F is for Frédéric – The Imposter review

The Imposter – Directed by Bart Layton. By Simon Miraudo.

The Imposter plays the Revelation Perth International Film Festival on July 12 and 14, 2012.

A child goes missing, and, three years later, returns with a different accent, eye-colour, and complexion. If the kid was yours, and you had endured the trauma of losing your beloved son in the midst of his adolescence, would you question his metamorphosis, or welcome him back with open arms? This question is only partly posed in Bart Layton‘s documentary The Imposter, which is more concerned with unfurling increasingly strange and creepy revelations than delving into the nature of grief. This exact scenario took place in San Antonio, Texas back in 1997, when the family of Nicholas Barclay were informed that their long-absent child had been located in Spain. But, as the title suggests and we are informed of near-immediately, it is not Nicholas Barclay. It is Frédéric Bourdin; notorious chameleon and wanted fraudster.

Layton’s documentary reports the bizarre set of circumstances that saw 23-year-old Frenchman Bourdin fool the Spanish and American governments into thinking he was actually a 17-year-old Texan newly escaped from a sex-slavery ring. The Barclay family is so relieved to learn their boy is alive they eagerly take him home, but a suspicious FBI agent and an enterprising private investigator take it upon themselves to look deeper into the case. With the threat of discovery imminent, Bourdin decides to get the media on his side and widely report his miraculous discovery.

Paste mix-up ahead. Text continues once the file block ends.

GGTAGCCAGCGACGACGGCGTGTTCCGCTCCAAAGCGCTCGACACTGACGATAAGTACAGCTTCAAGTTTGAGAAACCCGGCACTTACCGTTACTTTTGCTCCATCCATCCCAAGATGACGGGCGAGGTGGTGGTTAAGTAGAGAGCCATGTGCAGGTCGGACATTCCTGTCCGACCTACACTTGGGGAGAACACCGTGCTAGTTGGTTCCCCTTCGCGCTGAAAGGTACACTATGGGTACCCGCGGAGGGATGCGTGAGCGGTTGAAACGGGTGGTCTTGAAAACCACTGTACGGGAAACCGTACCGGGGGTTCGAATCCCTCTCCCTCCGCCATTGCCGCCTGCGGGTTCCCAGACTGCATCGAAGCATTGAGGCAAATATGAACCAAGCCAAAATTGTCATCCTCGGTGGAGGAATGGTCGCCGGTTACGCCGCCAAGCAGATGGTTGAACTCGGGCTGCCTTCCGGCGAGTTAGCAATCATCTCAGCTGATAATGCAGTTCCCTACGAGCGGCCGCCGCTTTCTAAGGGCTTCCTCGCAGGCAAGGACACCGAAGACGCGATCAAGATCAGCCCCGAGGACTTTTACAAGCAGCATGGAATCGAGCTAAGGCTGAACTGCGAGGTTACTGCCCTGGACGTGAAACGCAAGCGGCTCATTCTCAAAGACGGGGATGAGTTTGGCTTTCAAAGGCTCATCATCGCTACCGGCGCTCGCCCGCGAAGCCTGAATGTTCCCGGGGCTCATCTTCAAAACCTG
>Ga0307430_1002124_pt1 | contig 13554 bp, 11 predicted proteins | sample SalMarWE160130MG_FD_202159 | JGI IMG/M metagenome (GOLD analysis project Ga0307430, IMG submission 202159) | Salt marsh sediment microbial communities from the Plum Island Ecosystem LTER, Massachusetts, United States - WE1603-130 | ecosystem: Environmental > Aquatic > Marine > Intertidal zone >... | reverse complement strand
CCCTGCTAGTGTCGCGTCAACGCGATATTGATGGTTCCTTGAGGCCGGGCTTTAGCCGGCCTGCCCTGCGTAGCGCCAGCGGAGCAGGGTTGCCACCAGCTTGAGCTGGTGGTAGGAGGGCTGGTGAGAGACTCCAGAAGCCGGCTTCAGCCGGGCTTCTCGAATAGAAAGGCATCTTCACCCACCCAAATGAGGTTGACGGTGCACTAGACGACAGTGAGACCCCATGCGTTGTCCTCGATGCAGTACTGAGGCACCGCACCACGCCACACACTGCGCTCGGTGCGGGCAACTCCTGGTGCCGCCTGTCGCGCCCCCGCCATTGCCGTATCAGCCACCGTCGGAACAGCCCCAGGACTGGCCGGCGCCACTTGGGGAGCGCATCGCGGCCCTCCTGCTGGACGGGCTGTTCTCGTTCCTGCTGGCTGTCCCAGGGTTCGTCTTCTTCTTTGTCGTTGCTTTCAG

*Mild spoilers ahead.*

But soon the manipulative con-artist begins to fear for his own life, suspecting the Barclays of having killed and buried young Nicholas three years prior, and now taking advantage of this unique alibi. The Barclays are given short shrift here, first depicted as idiots and later as criminals (despite the allegations coming from a pathological liar). Layton capitalises on the charismatic Bourdin’s claims because they’re cinematic, not worrying about the toll they might take on the real, human subjects. The re-enactments are stunningly effective in presenting the whole debacle as a Hollywood whodunit, blurring the line between fact and fiction even further.

*End of spoilers.*

If we’ve learnt anything from Rashomon – as well as Zodiac, and similar documentaries Tabloid and Cropsey – sometimes you have to make peace with the fact you’ll never know the truth to some tales. I can’t comment on the veracity of The Imposter‘s climactic allegations, only to say they don’t feel fair, even though I found the suggestions wildly compelling. It is a superbly crafted mystery, but something just didn’t sit right with me. Maybe it’s merely the result of spending the time with so many questionable individuals.


Check out Simon’s other reviews here.

The Imposter plays the Revelation Perth International Film Festival on July 12 and 14, 2012.

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